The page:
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Photo Source: Joan Marcus
Playwright-actor Claudia Shear made a hit at New York Theatre Workshop in 2000 with "Dirty Blonde," her fascinating rumination on the sultry film legend Mae West. She returns to the same theater with a meditation on another iconic sex symbol: Michelangelo's David. Shear stars as Giulia, an Italian-born, American-bred art restorer given to bluntly speaking her mind and losing commissions as a result. After surviving a scandalous lawsuit, she wins the career-saving opportunity of cleaning the gigantic sculpture for its 500th birthday.

As she goes about her yearlong task at the Academia in Florence, the antisocial Giulia develops a grudging friendship with hunky chief of security Max and thaws toward Daphne, the haughty and glamorous head of public relations for the museum. These may sound like Hallmark TV movie plot threads, but the core of the play is Giulia's relationship to her charge—the statue—and by extension, the relationship of the viewer, whether casual or fanatic, toward art. Just as she examined the relationship between the devoted fan and the object of obsession in "Dirty Blonde," Shear takes a long and complex look at how an incomparably beautiful object can affect the aficionado who has fallen under its spell.

She occasionally allows inconsistency to creep into her script. Max's hiding his appreciation for the masterpiece behind macho bluster doesn't make sense and seems to be placed in the early part of the play only in order for him to be in conflict with Giulia. But Shear is such an entertaining dialogue writer, we scarcely notice the flaw. When Max asks Giulia why she's not married, she replies tartly, "Because I'm weird, aggressive, successful, and picky." After uttering doubts about her talent, her elderly mentor chides, "Self-pity is the personality equivalent of chewing with your mouth open."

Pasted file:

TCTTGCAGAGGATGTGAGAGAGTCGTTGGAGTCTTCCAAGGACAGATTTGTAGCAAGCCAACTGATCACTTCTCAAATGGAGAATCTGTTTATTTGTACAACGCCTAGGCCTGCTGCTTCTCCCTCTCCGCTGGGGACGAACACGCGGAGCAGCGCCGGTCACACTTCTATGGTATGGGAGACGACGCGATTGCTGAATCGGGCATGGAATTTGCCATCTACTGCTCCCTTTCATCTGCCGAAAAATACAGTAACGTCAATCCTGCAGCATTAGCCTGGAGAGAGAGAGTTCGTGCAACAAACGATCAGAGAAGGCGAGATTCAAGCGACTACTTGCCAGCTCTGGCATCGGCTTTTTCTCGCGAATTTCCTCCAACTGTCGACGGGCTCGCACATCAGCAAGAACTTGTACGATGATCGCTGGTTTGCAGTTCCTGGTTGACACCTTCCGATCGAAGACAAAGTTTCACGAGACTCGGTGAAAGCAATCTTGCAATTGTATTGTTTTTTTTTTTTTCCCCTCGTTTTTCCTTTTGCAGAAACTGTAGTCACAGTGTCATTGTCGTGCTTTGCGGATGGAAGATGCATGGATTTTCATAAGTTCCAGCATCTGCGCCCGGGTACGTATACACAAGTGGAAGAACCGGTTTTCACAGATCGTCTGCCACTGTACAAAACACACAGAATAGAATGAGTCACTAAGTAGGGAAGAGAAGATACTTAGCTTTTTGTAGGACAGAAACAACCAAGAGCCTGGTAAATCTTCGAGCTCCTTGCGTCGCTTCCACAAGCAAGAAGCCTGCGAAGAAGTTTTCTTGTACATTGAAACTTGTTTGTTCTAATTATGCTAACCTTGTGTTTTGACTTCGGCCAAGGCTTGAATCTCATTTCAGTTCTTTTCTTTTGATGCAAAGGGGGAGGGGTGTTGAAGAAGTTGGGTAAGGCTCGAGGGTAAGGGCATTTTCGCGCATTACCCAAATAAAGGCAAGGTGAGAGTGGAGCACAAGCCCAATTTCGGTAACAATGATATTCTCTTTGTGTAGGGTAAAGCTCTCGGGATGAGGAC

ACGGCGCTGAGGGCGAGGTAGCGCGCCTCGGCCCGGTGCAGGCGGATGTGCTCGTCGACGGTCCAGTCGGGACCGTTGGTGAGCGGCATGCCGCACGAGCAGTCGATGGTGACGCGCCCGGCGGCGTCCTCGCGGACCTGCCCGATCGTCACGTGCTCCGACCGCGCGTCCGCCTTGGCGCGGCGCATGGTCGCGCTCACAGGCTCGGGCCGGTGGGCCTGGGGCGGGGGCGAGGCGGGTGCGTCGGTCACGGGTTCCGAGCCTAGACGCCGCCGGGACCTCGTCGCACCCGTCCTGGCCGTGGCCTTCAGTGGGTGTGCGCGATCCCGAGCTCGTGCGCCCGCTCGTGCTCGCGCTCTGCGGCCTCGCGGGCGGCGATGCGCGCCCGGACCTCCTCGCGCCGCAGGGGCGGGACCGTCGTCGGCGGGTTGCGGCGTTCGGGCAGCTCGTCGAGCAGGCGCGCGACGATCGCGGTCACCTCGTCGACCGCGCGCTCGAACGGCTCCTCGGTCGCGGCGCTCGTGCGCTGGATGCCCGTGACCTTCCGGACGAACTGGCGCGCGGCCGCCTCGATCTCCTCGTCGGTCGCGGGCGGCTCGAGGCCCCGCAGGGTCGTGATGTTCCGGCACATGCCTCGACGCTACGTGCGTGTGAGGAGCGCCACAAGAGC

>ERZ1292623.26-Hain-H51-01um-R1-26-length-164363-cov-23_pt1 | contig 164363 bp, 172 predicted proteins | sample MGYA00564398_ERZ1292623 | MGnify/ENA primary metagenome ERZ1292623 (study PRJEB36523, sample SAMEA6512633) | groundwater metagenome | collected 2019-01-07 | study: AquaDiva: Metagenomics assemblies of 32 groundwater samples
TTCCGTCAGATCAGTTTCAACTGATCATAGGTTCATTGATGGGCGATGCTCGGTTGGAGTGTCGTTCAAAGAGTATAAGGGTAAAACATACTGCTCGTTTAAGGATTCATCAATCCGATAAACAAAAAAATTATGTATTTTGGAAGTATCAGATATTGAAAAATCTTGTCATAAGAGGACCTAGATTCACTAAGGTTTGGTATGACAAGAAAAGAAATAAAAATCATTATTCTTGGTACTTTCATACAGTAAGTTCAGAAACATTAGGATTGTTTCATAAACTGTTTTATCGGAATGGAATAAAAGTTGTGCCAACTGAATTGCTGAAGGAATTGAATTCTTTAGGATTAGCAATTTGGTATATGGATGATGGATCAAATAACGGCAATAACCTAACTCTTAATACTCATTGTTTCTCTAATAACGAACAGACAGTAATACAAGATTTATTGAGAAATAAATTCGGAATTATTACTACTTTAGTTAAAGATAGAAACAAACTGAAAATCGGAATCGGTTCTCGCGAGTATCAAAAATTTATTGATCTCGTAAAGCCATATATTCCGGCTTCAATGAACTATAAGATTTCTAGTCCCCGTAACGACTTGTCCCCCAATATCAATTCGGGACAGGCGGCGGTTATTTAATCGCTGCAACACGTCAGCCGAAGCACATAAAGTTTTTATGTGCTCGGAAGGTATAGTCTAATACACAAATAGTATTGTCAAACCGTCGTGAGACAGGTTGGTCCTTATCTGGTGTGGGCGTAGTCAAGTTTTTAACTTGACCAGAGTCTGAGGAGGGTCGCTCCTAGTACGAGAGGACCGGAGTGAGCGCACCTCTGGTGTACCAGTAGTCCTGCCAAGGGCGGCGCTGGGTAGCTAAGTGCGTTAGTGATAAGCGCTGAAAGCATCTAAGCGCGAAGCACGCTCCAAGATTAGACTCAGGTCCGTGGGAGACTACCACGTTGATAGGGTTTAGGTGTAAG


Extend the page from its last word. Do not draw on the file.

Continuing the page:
Christopher Ashley—who staged Shear's solo show "Blown Sideways Through Life," also at NYTW—does a masterful job of balancing the funny bits with the more serious musings on the nature of art. As both actor and author, Shear slowly and movingly reveals Giulia's aching loneliness beneath her hard exterior. Jonathan Cake gives Max seductive charm and compassionate warmth. Tina Benko exposes the soft center of the seemingly bitchy Daphne. Natalija Nogulich adds sturdy supports in three diverse roles, and Alan Mandell lends bite to Giulia's fatherly former professor.

Set designer Scott Pask cleverly conveys the impression of the entire statue with a huge box displaying sections of David's anatomy. When Giulia is finally finished, a replica of the classic work is revealed in all its glory. The effect, aided by David Lander's lighting, is truly beautiful.

There are a few spots on this "Restoration," but as with the statue at its center, we see past them to appreciate the artistry in its creation.

Presented by and at New York Theatre Workshop, 79 E. Fourth St., NYC. May 19–June 13. Tue., 7 p.m.; Wed.–Sat., 8 p.m.; Sat., 3 p.m.; Sun., 2 and 7 p.m. (No performance Thu., May 20. Sun., May 30, 2 p.m. performance only.) (212) 279-3200 or Casting by Jack Doulin.